The war in Ukraine could last “for years,” the NATO secretary-general warned in an interview published on Sunday, urging Western countries to show support for kyiv while it lasts.
“We have to be prepared for this to last for years,” said Jens Stoltenberg. “We must not waver in our support for Ukraine, even if the costs are high, not only in terms of military support but also in rising energy and food prices.”
However, Stoltenberg is of the opinion that with “more modern weapons” the chances of Ukraine expelling Russian troops from Donbas increase.
“Ukrainians are bravely defending themselves against the Russian invaders. Although the fighting in Donbas is being waged by Russia with increasing brutality, Ukrainian soldiers are putting up a valiant resistance. With more modern weapons, it increases the probability that Ukraine will again be able to expel (Vladimir) Putin’s troops from Donbas,” Stoltenberg said.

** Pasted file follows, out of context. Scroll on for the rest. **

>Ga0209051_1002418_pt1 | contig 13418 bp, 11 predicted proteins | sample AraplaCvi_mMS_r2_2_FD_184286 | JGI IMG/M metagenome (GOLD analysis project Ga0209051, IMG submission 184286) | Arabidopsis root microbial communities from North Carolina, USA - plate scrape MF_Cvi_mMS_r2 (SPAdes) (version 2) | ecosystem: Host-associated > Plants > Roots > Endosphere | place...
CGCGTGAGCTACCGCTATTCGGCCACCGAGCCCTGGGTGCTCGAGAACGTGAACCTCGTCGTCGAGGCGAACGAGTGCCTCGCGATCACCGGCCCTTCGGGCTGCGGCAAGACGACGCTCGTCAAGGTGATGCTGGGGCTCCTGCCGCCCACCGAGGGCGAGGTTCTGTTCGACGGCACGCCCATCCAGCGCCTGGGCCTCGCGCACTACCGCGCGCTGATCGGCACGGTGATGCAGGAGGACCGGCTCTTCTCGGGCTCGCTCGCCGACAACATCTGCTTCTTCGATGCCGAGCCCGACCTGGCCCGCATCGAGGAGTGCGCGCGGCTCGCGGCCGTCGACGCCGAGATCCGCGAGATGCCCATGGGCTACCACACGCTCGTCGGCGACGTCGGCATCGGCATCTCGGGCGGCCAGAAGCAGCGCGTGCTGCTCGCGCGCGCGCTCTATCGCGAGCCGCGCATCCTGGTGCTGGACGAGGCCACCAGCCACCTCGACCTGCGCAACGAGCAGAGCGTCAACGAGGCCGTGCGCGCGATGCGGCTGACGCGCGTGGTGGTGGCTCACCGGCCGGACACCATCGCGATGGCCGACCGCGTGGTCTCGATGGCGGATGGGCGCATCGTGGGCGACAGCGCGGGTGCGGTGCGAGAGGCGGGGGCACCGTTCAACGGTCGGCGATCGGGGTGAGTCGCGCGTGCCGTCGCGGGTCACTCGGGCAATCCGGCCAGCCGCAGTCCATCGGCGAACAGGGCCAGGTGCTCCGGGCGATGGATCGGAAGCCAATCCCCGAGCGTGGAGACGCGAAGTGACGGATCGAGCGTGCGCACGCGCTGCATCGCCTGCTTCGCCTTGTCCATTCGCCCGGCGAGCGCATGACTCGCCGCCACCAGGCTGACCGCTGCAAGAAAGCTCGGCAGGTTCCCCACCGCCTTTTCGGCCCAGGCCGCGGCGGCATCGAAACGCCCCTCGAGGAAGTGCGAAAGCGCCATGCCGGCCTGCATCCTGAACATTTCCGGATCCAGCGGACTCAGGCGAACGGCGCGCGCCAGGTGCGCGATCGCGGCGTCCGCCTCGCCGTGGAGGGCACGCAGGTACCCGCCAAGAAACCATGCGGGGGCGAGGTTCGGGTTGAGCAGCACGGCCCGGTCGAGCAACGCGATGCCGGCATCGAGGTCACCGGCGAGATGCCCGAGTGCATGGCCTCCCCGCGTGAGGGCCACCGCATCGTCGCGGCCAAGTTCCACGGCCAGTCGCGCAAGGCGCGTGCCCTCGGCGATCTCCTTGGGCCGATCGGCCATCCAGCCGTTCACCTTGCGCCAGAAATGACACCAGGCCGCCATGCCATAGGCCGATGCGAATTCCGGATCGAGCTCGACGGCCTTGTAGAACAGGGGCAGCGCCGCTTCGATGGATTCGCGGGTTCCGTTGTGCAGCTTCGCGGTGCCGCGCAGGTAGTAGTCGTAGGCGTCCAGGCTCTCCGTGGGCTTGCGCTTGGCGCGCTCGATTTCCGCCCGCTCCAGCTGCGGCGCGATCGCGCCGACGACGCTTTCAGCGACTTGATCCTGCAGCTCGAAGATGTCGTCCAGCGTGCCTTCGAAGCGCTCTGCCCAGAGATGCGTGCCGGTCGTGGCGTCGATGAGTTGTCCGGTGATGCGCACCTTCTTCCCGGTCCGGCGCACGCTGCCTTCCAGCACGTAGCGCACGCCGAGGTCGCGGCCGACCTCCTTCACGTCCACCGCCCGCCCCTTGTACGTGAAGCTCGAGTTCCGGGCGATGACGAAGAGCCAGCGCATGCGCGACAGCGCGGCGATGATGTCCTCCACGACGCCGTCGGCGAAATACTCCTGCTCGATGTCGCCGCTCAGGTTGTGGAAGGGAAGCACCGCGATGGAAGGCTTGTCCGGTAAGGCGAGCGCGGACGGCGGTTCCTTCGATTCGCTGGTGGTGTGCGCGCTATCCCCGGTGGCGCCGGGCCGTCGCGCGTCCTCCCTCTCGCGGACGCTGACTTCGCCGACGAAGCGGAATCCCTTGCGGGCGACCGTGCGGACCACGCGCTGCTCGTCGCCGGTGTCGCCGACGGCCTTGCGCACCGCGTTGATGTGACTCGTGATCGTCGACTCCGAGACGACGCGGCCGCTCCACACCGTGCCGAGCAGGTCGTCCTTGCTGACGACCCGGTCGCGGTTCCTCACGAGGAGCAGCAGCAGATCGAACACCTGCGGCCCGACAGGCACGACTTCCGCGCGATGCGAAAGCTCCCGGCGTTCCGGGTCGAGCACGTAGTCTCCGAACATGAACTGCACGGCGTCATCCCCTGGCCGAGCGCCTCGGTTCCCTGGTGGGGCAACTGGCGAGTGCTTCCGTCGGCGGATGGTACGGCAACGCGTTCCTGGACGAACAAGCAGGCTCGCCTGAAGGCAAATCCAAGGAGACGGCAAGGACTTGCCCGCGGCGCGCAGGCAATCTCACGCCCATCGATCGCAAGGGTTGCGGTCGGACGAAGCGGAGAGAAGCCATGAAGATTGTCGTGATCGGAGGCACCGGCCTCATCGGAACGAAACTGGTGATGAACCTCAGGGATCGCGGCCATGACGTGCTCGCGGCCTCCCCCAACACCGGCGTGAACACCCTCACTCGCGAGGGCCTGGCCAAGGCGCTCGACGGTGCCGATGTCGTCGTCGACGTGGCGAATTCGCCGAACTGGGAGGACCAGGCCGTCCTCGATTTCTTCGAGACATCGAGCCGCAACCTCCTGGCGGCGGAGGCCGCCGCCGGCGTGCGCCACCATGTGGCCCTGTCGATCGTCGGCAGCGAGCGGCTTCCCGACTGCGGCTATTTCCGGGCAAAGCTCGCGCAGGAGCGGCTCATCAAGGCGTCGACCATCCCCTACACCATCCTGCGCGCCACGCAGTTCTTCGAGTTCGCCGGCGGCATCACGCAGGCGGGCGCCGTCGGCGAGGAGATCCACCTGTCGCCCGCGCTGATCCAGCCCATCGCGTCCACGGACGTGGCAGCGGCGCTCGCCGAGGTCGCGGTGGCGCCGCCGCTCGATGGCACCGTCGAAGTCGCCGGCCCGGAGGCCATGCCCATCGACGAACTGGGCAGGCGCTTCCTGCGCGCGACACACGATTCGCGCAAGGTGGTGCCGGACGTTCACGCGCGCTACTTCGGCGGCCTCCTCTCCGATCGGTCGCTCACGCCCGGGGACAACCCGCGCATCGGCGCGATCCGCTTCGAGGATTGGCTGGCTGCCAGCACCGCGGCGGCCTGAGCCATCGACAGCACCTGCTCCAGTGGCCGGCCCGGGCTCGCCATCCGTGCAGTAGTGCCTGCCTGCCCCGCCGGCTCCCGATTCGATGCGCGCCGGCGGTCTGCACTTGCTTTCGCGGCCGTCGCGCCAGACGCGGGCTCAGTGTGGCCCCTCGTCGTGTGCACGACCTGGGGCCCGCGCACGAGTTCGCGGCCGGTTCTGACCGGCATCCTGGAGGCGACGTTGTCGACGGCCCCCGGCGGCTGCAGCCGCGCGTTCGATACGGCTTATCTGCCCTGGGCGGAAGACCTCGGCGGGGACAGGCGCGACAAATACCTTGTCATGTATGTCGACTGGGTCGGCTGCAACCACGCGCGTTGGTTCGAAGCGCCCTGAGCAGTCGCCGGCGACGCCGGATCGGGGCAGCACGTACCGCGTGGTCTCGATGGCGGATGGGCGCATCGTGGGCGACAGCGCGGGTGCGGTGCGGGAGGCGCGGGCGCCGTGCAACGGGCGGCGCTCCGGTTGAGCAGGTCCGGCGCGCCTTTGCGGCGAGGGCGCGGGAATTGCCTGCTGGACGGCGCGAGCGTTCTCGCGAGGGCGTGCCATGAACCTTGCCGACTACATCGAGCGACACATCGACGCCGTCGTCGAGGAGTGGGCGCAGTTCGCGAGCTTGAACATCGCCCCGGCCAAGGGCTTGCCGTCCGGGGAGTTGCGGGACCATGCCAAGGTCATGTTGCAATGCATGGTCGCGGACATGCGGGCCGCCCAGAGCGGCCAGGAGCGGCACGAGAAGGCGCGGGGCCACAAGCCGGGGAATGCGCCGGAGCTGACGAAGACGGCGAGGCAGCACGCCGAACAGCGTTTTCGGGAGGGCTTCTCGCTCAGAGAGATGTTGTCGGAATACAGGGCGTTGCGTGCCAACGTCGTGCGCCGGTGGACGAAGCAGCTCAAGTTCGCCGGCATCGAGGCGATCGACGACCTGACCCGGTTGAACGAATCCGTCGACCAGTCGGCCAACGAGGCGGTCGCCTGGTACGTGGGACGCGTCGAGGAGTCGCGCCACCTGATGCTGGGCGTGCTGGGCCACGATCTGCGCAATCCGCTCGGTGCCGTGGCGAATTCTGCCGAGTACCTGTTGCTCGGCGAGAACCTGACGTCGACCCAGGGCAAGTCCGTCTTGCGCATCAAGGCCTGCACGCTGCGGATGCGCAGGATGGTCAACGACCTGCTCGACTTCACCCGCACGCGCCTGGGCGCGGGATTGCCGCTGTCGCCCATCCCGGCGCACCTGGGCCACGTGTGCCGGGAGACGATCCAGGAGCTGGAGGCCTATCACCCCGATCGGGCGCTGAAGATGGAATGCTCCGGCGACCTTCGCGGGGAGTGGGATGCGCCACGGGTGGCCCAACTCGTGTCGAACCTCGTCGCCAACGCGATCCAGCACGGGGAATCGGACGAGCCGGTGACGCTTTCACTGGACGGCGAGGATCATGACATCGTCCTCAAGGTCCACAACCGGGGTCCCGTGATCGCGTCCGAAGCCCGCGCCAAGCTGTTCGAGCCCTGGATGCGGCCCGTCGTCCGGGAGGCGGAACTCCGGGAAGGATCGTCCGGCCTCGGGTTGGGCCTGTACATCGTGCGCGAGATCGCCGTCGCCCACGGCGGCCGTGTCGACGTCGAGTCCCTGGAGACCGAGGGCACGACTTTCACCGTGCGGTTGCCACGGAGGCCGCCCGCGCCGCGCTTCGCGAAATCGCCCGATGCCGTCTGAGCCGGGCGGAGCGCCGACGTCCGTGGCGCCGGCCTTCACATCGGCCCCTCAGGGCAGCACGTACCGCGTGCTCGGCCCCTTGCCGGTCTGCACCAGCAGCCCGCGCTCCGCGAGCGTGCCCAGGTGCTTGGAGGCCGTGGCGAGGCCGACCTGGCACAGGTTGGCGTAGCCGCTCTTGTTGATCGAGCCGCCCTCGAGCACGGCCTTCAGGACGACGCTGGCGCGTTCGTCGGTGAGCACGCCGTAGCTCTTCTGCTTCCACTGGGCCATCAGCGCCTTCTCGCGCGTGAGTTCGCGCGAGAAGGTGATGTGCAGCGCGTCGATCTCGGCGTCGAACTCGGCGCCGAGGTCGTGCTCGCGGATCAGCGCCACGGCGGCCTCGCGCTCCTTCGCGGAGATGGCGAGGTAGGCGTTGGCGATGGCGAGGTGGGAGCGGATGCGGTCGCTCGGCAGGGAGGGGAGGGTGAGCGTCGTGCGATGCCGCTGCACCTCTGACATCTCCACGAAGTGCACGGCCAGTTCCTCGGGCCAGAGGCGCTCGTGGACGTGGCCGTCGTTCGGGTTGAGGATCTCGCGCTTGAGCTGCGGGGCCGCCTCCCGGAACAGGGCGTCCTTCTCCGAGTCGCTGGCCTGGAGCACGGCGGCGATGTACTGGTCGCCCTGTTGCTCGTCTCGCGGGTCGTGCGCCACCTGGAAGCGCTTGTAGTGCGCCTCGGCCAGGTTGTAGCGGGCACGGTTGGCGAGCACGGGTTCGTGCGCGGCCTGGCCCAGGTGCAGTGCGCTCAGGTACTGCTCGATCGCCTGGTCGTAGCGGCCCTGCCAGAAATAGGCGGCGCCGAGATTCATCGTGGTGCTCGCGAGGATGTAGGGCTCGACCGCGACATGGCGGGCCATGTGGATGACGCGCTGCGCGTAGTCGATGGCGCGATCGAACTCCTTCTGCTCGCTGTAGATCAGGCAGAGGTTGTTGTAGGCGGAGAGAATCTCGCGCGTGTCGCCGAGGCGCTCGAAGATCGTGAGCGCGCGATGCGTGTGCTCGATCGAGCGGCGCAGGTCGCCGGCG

The NATO political chief assured that the Atlantic Alliance “will continue to support Ukraine in its self-defense”, but denied a possible interference in the conflict. “We are helping the country, but we will not send NATO soldiers to Ukraine,” he added.
“Dangerous and irresponsible”
“We secure the territory of the alliance by land, sea and air. This is a clear message to Moscow so that there are no misunderstandings about our preparation,” Stoltenberg said.
The former Norwegian prime minister recommended fearing Russia for “dangerous and irresponsible”, although he stated that there is “no higher level of readiness in the Russian nuclear forces”.
Stoltenberg asked, ahead of the summit in Madrid to be held at the end of June, that NATO stop considering Russia as an ally. “Let us declare that Russia is no longer a partner, but a threat to our security, to peace and stability,” he said.
He also pointed to China as a challenge to the interests of the countries that are part of the military alliance.
The secretary of the international organization took a position on the side of the Nordic countries in the debate on joining NATO.
“The membership applications are a historic moment that we must seize. Membership would not only strengthen Finland and Sweden, but all of us,” he said.
However, Stoltenberg explained that Ankara’s concerns are being taken “very seriously” and addressed, as Turkey has “strategic importance between Europe, Russia, Iraq and Syria.”